Giving money as a holiday gift

Photo: pippalou/ 

Q. For the holidays, I want to give money to my kids. But I don’t want them to spend it on just anything. I want them to save it or use it to pay off debt. How can I make that happen?
— Dad

A. You’ve got lots of options for interesting holiday gifts.

One option is to give their retirement planning a boost by opening an IRA or Roth IRA for them.

“You can put up to $5,500 a year into an IRA or Roth IRA as long as they have the earned income of that amount,” said Brian Power, a certified financial planner with Gateway Advisory in Westfield. “These accounts are not meant to be accessed until after the age of 59 ½ and would be a wonderful way to start them saving toward retirement.”

You didn’t say how old your children are or if you’re a grandparent yet, but you could open a 529 in your grandchildrens’ names.

“This is a very tax-efficient college savings account that would help them with the future burden of funding their child’s college education,” Power said.

You can also open a Roth IRA for your grandchildren.

If you want to be sure they use any gifts to pay down debt, you shouldn’t write a check to your kids.

Instead, write the check directly to their credit card company or student loans, Power said.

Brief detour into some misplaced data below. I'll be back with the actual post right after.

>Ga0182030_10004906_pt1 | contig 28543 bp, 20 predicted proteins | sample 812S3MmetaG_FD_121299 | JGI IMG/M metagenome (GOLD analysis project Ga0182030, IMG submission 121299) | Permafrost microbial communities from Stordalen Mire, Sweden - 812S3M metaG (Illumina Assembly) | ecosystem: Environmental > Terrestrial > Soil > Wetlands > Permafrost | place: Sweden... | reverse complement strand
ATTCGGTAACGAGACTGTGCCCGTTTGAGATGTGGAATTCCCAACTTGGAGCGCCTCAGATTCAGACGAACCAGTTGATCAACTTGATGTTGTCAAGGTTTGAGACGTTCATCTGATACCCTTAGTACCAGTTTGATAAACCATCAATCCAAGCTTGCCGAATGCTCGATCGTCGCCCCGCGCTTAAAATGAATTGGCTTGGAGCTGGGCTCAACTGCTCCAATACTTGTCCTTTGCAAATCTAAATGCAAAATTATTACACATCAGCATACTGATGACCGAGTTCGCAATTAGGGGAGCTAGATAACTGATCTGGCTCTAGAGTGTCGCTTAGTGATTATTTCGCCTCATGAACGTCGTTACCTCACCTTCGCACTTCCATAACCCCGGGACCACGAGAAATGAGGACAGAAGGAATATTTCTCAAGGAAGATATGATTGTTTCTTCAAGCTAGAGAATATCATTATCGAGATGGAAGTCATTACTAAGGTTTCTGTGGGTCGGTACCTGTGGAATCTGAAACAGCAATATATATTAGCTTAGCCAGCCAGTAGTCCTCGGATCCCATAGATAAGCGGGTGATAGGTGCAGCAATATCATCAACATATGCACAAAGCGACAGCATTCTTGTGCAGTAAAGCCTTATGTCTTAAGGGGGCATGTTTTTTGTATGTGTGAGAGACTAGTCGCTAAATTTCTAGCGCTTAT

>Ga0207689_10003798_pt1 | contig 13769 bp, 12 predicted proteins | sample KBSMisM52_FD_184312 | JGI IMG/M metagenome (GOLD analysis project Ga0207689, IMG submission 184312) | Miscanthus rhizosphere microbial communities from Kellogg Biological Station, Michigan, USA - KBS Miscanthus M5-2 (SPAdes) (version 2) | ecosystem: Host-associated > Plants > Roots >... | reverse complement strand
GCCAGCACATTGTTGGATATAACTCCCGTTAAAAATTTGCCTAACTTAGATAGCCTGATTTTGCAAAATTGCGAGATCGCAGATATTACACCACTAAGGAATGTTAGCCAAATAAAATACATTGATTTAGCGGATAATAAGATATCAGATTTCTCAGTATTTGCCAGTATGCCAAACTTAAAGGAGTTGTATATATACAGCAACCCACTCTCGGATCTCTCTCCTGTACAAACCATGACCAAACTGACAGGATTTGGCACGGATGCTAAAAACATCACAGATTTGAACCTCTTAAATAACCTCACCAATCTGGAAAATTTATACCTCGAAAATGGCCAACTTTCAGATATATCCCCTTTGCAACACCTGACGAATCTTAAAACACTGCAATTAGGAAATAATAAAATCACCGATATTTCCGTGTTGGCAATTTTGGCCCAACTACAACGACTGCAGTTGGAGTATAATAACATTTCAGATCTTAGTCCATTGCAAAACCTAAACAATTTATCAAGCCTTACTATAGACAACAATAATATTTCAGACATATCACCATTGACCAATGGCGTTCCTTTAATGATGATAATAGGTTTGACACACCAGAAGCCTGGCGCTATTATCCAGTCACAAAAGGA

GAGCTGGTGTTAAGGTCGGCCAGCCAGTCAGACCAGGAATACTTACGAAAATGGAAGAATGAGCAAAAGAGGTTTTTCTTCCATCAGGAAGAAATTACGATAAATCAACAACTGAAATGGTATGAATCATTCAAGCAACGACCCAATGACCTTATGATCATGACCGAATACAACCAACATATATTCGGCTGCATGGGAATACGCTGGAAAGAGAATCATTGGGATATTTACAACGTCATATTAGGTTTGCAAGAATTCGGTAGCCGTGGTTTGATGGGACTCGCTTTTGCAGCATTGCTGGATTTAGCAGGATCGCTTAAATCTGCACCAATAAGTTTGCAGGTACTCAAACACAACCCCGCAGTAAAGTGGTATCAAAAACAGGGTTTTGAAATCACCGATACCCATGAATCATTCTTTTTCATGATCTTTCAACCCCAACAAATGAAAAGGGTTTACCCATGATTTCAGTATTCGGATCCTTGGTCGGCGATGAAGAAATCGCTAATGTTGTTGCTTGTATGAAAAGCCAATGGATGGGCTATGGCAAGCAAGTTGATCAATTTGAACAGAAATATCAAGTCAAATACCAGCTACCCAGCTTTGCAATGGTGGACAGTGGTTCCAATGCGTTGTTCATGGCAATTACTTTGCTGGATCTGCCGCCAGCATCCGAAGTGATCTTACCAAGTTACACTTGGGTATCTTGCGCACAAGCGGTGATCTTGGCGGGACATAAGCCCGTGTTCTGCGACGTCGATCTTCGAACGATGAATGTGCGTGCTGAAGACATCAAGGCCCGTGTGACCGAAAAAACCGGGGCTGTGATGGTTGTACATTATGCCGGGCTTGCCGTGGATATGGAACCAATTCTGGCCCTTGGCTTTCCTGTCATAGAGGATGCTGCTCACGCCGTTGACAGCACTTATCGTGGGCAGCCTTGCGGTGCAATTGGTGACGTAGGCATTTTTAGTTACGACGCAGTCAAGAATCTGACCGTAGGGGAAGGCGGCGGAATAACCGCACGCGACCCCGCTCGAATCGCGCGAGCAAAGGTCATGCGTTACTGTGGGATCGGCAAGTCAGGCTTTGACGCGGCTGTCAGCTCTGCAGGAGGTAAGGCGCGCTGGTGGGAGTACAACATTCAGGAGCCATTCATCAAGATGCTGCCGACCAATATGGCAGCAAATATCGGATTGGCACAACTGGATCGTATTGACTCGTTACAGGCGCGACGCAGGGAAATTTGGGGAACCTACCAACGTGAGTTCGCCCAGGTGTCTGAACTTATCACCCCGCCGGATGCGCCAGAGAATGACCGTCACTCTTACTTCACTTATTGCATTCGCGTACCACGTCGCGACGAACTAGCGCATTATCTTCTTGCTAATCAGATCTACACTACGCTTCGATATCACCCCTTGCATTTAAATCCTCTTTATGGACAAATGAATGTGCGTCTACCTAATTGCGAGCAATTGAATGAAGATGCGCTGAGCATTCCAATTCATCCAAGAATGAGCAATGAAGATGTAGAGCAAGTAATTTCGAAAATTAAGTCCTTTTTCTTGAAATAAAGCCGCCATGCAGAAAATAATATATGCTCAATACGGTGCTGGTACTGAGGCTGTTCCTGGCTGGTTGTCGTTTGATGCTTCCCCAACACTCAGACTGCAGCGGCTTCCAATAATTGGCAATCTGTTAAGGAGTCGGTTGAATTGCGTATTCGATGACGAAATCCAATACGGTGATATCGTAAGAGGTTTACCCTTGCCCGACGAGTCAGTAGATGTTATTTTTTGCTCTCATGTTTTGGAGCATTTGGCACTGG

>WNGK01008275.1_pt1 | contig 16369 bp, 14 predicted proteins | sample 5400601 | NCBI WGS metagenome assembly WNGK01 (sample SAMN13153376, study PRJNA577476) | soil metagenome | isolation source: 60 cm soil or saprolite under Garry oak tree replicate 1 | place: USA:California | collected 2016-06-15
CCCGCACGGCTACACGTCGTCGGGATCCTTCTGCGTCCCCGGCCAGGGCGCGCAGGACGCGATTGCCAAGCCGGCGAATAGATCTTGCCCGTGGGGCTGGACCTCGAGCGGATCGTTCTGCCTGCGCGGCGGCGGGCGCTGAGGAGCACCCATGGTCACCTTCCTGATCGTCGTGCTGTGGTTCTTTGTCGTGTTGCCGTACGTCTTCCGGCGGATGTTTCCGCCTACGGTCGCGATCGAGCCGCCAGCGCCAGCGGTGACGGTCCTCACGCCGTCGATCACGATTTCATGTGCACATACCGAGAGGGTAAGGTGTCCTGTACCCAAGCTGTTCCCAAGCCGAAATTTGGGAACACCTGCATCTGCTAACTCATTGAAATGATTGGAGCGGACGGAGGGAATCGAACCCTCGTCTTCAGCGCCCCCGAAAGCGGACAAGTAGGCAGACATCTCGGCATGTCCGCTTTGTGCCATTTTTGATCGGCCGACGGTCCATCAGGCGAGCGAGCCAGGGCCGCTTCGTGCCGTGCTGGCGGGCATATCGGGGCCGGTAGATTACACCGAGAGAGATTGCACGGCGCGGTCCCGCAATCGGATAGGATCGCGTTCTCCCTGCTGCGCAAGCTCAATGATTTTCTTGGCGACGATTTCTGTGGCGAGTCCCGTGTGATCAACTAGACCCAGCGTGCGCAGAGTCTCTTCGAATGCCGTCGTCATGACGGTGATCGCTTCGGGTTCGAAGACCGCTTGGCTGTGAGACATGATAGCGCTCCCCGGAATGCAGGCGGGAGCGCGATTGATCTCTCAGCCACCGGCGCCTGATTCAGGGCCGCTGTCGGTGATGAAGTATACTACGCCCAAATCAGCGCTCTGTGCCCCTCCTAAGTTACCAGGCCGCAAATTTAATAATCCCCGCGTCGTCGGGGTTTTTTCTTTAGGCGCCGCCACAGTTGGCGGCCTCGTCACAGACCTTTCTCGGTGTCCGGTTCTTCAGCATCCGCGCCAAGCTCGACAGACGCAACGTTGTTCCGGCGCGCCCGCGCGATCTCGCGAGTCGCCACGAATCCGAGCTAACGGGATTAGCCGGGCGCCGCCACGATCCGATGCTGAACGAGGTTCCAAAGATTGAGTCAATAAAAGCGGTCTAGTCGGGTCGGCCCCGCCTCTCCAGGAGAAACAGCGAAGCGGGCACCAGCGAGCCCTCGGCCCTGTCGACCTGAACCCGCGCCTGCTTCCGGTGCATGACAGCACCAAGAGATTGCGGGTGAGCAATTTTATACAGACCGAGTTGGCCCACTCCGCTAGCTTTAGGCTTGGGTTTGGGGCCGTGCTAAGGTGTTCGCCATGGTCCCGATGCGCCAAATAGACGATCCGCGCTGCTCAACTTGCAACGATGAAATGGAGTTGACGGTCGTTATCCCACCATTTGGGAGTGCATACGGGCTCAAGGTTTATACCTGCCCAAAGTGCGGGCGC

With any of these gifts, you must keep in mind that if the gift is above $14,000 in a calendar year, it must be reported to the federal government so they are made aware of it and can track larger gifts, Power said. Be sure to speak to your accountant if the gift will be larger than $14,000.

You may also want to consider getting them, as a gift, a sit-down with a financial planner. The advisor can help to set your kids on a smart path to build wealth over their lifetimes.

Email your questions to .

This story was first posted in November 2015. presents certain general financial planning principles and advice, but should never be viewed as a substitute for obtaining advice from a personal professional advisor who understands your unique individual circumstances.